Dancing their way together
A SHARING of culture, music, dance and community will be the aim of a new space to be established in Emerald's Botanic Gardens next month.
Nadine Payne, Community Manager for West Region with Central Queensland Indigenous Development (CQID) Emerald, said a cultural dance program had been allocated a space by Central Highlands Regional Council and dates were now being finalised for the free event.
She said staff from CQID - including Andrew Doyle who will teach dance and Fabian Parsons who will teach the didgeridoo - would work with locals of all ages about Indigenous music and culture.
"We want to get an Emerald dance group up and running in time for NAIDOC Week in July.”
Ms Payne said the dance group would be able to perform during NAIDOC Week, and would then continue to meet for the rest of the year.
"We're hoping it will continue as a social circle as well, and anyone from the community can contribute.
"People might have their own dances they want to share - it's about sharing and dances from everywhere.
"The idea is to bring everyone together and give them common ground to connect in a cultural space.”
She said non-Indigenous locals were welcome to share in the culture of Indigenous people from the area as part of a "positive space” which would also include women's and men's yarning circles.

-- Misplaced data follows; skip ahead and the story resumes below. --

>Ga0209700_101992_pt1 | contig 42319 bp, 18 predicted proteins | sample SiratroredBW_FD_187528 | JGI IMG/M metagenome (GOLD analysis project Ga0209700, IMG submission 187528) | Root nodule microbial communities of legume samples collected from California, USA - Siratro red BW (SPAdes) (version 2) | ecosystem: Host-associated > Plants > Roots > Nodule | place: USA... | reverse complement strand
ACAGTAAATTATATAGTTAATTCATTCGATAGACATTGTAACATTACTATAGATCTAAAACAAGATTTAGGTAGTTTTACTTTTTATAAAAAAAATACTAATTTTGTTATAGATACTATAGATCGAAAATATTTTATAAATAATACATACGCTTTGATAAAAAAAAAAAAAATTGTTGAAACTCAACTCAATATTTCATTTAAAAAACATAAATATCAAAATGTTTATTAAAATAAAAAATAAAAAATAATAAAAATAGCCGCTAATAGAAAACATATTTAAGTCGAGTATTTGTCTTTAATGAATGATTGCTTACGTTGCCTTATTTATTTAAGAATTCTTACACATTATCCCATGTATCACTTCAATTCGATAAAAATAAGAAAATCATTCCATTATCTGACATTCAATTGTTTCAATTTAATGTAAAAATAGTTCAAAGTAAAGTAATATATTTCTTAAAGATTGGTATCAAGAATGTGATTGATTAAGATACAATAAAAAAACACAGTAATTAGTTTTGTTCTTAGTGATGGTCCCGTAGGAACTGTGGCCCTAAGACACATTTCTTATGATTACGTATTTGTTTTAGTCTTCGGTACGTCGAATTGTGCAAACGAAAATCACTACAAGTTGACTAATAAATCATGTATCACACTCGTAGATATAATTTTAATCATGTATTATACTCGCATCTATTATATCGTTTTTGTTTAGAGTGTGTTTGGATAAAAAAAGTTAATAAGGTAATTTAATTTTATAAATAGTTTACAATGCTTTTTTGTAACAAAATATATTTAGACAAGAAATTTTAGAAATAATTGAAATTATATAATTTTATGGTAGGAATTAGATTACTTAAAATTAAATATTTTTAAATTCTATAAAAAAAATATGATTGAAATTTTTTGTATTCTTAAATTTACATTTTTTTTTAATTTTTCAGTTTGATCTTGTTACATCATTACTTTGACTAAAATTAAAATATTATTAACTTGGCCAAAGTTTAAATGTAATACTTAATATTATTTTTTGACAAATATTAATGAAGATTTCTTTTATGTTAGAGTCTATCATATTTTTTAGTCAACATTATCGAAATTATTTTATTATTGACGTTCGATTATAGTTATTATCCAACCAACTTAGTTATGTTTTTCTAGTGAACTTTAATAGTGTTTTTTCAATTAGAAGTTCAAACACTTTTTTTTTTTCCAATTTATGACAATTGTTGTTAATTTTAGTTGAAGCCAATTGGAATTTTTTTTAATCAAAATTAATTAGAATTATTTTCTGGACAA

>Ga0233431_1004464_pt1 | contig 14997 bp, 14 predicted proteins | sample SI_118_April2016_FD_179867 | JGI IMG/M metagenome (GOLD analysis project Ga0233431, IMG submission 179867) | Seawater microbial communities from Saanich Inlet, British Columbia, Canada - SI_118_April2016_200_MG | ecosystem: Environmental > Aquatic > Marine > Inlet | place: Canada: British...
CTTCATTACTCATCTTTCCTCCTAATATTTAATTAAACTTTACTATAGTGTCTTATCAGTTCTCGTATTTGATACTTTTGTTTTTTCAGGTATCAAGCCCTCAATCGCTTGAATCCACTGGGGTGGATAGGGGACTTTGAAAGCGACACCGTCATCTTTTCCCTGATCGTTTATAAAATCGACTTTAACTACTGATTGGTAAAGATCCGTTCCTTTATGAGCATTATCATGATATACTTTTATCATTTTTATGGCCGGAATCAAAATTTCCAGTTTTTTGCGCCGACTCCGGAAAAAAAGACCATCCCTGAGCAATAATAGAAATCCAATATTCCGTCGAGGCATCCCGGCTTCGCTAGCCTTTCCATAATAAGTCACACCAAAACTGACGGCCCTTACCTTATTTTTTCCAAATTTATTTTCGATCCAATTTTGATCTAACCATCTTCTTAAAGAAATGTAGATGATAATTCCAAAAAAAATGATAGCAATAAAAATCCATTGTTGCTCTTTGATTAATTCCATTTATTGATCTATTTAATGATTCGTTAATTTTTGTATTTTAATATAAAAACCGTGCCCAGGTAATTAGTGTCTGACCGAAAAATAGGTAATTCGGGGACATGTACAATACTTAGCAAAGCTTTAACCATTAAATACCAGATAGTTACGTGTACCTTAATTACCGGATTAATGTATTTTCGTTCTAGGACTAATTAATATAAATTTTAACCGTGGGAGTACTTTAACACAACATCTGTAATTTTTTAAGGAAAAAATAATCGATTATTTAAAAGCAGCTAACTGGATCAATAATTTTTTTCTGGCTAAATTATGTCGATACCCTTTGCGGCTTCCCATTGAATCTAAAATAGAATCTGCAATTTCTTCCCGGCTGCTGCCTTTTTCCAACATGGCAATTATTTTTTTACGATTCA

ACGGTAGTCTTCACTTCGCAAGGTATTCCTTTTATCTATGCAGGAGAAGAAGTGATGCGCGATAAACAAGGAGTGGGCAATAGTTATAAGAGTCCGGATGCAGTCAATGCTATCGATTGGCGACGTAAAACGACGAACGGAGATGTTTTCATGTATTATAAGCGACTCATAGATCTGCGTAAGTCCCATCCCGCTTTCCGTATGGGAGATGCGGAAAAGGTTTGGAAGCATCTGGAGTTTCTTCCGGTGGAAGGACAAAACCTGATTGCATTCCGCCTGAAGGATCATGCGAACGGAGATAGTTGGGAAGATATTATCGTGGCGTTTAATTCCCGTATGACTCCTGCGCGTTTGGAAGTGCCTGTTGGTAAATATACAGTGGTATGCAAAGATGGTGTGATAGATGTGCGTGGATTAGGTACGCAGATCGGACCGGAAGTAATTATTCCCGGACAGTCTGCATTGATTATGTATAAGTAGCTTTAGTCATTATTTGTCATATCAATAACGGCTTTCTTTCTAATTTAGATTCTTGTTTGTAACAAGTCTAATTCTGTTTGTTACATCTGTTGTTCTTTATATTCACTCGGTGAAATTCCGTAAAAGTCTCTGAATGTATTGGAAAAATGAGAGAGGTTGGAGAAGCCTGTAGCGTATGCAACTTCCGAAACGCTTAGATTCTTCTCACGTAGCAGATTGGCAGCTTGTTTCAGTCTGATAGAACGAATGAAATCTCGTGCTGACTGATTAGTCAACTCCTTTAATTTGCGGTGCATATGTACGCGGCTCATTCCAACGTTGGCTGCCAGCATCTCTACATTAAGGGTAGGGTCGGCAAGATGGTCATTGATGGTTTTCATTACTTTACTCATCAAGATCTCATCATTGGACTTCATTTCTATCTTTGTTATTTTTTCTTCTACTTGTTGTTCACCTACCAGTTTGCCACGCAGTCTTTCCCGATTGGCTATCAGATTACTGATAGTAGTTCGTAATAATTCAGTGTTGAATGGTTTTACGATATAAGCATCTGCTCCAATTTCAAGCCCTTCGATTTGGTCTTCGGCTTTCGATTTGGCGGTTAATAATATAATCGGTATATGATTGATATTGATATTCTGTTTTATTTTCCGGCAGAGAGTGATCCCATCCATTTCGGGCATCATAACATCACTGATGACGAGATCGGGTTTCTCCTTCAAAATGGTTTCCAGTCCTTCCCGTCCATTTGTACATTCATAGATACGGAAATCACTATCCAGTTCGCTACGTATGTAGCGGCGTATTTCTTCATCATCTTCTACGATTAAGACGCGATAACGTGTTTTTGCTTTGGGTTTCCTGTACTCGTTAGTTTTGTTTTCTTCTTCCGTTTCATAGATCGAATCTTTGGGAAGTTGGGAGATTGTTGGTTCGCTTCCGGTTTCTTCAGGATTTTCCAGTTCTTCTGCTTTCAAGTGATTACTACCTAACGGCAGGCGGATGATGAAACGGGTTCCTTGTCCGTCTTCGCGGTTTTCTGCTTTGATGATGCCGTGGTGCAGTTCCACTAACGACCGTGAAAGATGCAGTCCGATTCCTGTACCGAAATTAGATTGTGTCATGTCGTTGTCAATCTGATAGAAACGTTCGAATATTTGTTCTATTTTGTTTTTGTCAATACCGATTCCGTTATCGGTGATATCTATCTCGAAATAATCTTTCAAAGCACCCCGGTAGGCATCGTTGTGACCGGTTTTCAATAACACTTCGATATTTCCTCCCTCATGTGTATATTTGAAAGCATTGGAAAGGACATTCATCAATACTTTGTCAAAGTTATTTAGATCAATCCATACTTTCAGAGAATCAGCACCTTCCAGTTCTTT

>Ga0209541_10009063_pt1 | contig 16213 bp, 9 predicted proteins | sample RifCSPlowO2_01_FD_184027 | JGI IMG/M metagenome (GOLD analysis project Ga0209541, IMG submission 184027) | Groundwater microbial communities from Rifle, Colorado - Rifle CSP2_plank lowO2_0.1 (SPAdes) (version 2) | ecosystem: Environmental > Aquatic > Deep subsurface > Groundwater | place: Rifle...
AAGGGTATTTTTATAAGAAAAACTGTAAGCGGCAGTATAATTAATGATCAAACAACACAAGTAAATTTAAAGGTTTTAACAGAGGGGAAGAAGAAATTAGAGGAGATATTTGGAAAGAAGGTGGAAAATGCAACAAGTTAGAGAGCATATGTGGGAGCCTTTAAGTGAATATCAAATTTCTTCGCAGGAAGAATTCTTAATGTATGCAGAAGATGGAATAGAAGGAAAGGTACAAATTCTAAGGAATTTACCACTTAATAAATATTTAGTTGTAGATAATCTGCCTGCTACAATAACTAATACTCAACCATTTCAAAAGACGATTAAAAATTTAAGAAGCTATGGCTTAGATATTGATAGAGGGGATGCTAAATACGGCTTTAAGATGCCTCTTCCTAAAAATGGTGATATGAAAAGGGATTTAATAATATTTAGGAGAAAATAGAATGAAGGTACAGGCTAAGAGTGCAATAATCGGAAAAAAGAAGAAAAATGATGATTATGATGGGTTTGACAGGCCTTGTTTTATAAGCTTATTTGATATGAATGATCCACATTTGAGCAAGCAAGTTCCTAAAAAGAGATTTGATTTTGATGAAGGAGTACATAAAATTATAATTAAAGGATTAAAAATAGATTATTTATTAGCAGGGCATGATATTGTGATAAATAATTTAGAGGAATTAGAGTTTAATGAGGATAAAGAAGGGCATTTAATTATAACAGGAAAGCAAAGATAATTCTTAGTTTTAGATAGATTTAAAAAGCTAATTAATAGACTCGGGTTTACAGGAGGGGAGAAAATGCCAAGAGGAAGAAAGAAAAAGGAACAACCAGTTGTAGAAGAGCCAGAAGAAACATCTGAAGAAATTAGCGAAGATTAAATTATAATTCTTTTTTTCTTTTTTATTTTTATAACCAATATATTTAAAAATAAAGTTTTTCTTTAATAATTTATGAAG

"It will be about learning and healing in a cultural space.”
Ms Payne said she hoped the group would provide a new activity for young people to take part in.
"Culturally this can be something they can be proud of. It's about the social aspect and it's showing kids that there's things you can do that don't have alcohol and drugs involved.
"It's learning a new skill with your mates, or growing on an existing skill and showcasing it.”
She said the program would aim to provide mentorship for younger participants and leadership for older members, while also focusing on improving the mental health of people across the region.
Many youth, she said, had been "touched by suicide in one way or another” and the new activity could give young people something "fun” that they could look forward to each week.
"I believe we have one of the highest youth suicide rates in Australia, but also one of the lowest in diagnoses for mental health.”
Fabian Parsons, community development practitioner for West Region- which covers from Woorabinda to Longreach - said he was looking forward to teaching adults and children how to "make some sounds” with the didgeridoo.
"It's about helping Indigenous locals share their culture, and it would be good to see non-Indigenous people come down as well.”
He said he hoped the new activity would promote understanding in the community as well as appreciation of the ability for people to share their backgrounds, cultures and traditions.
"Lots of local traditions have been nearly lost, and we want to embrace and revive them and make sure they don't get lost.
"Come and learn a bit about the Aboriginal culture and learn about how we like sharing it.”
"We're living in a multi-cultural country and this is a culture that is still living and still ongoing.
"We're all about sharing our culture and letting people know about our culture and our traditions, our art and our stories.”
He said teaching others about his culture was "100% enjoyment”.
"We've gone into schools and the parents have come up to us afterwards because the kids have come home and said they want to get a didgeridoo or a boomerang.
"And that makes it all worthwhile.”
Check the CQID Facebook page or website for updates and further details.